Highlights from the SEW Blog: July 17, 2006

Featured posts from the Search Engine Watch blog, as well as our customary search headlines from around the web. If you're not familiar with our blog, click on any of the links below, or visit the blog's home page at http://blog.searchenginewatch.com/.

 

  • Google: No, We Don't Let Click Fraud Happen
    We posted earlier about Google CEO Eric Schmidt quoted as saying click fraud was "self correcting" with an economic solution of "let it happen." Those quotes got the blogosphere buzzing. Google's now responded on its official blog in "Let click fraud happen"? Uh, no., to say that Schmidt was talking about hypothetical approaches to click fraud rather than what Google itself does. The post also links to the entire presentation, so people can watch and judge for themselves....

 

 

  • Microsoft: "Enterprise Search Is Our Business" (It's Not) & Google Can't Have It (They Don't)
    Microsoft to Google: Hands off enterprise search from News.com and a similar report from The Register both cite Microsoft Chief Operating Office Kevin Turner declaring "enterprise search is our business, it's our house and Google is not going to take that business." Gosh -- I though enterprise search was Autonomy's business, Autonomy's house. This recent Investors Business Daily article had Autonomy as the "clear leader" in enterprise search, followed by FAST, IBM and then Google. Microsoft isn't even mentioned -- not once....

 

 

  • Caffeine and Tin Foil At Windows Live Search
    What do Microsoft Interns, birthdays, caffeine and tin foil have to do with each other? Well, nothing. But at Microsoft, they have tin foiled and over caffeinated an Intern in the Windows Live Search group. Check out this picture of the Intern sitting at his desk, with his computer wrapped up in tin foil and with 99 cans of Cherry Coke. Why did they do this to that Intern?...

 

 

  • KinderStart Becomes KinderStopped In Ranking Lawsuit Against Google
    Kinderstart has lost its case over lost rankings on Google, though the company will be allowed to amend defamation claims relating to its PageRank zero score. If it does by September 29, I suspect that reattempt will go down in flames as well. But the entire case exposes vulnerabilities Google has created for itself with mixed messages over how keyword ranking and Pagerank work....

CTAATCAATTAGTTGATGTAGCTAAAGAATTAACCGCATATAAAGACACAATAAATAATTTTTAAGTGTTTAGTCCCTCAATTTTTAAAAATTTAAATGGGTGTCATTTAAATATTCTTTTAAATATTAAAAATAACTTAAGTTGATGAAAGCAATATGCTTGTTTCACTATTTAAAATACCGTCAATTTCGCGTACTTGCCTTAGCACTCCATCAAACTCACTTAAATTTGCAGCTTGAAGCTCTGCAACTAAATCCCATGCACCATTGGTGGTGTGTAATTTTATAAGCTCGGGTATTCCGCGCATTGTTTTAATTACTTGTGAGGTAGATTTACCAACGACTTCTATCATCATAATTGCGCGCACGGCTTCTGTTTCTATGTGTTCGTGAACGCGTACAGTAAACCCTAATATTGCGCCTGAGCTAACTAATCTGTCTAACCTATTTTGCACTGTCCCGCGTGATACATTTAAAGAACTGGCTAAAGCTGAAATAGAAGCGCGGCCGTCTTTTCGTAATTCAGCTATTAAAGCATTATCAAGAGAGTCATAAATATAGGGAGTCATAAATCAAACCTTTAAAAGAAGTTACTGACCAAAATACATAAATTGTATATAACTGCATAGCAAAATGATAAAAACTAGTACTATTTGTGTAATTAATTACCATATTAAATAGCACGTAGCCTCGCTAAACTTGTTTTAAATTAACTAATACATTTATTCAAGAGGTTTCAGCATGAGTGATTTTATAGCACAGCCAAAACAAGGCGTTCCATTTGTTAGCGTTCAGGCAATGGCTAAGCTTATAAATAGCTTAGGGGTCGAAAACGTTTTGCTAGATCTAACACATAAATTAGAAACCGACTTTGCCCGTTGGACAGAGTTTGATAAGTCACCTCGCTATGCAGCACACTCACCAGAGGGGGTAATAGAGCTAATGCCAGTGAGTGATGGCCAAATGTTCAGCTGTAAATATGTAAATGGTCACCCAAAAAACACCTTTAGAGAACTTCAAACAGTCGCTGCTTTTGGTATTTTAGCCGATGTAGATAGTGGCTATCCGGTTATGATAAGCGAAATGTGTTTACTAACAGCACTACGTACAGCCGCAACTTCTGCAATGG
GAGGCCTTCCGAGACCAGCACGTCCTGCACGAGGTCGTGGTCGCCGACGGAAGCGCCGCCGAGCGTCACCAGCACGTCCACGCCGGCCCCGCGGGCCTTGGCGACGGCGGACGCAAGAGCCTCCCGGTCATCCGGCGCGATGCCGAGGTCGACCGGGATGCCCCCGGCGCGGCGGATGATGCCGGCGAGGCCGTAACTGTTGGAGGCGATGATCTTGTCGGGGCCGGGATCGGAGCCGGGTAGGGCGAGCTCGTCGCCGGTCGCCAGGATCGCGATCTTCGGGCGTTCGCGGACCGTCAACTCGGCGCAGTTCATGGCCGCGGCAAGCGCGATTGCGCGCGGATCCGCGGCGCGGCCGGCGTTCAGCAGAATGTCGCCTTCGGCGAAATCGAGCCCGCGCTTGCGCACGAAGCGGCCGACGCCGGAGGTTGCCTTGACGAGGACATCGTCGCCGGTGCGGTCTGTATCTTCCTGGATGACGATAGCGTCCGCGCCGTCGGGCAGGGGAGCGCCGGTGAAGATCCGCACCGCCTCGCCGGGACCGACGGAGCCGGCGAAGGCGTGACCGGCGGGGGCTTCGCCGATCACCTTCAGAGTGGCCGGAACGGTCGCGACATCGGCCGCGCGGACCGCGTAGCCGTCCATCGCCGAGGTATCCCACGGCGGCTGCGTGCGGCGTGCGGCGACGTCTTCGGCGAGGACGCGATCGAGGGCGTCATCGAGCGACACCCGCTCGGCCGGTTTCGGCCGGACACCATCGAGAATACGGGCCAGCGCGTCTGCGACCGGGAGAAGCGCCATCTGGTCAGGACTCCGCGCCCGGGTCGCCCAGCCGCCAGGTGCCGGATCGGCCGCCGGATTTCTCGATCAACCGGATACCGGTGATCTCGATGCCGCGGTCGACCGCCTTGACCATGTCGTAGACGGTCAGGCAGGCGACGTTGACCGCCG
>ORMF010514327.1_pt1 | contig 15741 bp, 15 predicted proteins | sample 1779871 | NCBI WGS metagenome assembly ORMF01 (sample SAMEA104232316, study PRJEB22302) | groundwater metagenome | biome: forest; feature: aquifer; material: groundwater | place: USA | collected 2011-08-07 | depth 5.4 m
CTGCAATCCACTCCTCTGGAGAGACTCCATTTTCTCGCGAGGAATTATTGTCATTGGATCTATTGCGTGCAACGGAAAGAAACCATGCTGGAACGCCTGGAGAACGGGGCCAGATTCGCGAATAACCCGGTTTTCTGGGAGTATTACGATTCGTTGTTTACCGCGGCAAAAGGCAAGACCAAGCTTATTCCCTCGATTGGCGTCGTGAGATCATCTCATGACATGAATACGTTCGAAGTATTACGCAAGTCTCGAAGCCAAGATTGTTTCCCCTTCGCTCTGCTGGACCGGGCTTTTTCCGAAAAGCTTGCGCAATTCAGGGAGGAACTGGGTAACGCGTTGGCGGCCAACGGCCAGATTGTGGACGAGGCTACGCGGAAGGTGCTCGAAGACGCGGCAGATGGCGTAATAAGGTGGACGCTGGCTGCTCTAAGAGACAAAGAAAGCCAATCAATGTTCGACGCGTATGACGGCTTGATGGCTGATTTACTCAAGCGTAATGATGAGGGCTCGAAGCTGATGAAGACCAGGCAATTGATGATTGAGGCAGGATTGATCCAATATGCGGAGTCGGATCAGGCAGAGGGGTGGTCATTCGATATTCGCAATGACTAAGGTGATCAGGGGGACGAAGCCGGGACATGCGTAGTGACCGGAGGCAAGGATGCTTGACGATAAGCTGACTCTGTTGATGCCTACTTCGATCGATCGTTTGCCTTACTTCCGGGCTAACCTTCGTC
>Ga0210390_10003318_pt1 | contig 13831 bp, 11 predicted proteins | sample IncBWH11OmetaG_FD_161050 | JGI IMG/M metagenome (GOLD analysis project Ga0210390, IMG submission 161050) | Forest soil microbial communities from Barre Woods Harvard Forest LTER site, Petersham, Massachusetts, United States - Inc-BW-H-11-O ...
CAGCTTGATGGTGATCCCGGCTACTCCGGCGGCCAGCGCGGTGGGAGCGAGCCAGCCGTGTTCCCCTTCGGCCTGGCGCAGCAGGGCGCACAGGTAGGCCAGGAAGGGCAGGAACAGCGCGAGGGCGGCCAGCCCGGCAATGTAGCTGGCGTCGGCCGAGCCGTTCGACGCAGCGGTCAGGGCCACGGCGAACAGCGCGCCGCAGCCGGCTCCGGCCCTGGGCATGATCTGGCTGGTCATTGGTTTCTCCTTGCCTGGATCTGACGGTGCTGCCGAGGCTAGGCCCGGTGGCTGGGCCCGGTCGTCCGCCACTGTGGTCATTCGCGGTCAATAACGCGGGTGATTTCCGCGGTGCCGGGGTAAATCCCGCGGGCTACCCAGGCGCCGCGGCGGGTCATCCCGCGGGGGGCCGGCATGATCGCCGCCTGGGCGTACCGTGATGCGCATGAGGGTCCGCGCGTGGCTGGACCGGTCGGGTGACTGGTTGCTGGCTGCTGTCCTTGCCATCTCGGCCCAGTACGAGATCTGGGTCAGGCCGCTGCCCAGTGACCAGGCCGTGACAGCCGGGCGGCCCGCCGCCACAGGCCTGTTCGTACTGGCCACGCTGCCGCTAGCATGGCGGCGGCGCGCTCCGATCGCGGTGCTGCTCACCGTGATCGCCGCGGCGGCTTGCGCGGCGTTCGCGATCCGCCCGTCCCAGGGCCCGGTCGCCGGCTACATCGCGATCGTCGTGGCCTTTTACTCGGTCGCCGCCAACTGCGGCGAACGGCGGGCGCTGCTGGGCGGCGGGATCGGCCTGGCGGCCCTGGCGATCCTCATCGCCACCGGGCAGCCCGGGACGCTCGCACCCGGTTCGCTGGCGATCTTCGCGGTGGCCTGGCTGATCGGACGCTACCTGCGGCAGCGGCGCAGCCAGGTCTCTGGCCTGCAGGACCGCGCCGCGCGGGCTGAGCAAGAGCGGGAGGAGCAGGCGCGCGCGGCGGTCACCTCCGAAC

• Speculation: Google To Begin Selling Radio Ads Through AdWords Soon
    TechToolBlog said he received a survey from Google specifically asking questions about radio ads. Most of the questions in the survey are related to radio ads, see the screen captures here or the close ups Donna Bogatin has done here. He said that last time Google sent out a survey, it was about print ads, and then they ran print ads soon after. Keep in mind, DMarc Broadcasting, currently sells radio ads, but this seems like Google may begin pushing AdWords advertisers into the radio ad game....

 

 

  • Yahoo Reaches Out To U.S. Hispanics Via Deal With Hispanic Digital Network
    ClickZ reports that Yahoo has reached a deal with Hispanic Digital Network (HDN) to supply web search and sponsored search listings for HDN's 70+ Spanish-language Web sites. Reportedly, this gives Yahoo access to 2.8 million U.S. Hispanic visitors per month. The ads will be both in Spanish and English, not based on geo-location but based on the language used in the query. Yahoo would like to see more Spanish content web sites developed in the future, according to Peter Celeste, regional general manager for the Americas for Yahoo Search and Search Marketing. For more information on the Hispanic market, check...

 

 

  • Counting Links At The Search Engines
    Rand has an excellent post on how to get your hands dirty by manually checking your links at the various search engines. He reviews Google's link command and how bad it is. He also reviews MSN's link command and explains how you can add modifiers to the link or linkdomain commands (i.e. exclude site A from the command). Rand then reviews the Yahoo link command, and explains that although Yahoo has Site Explorer, the "most accurate" result set still comes from search.yahoo.com. He recommends you use search.yahoo.com and then append &b=999 to the end of the URL manually.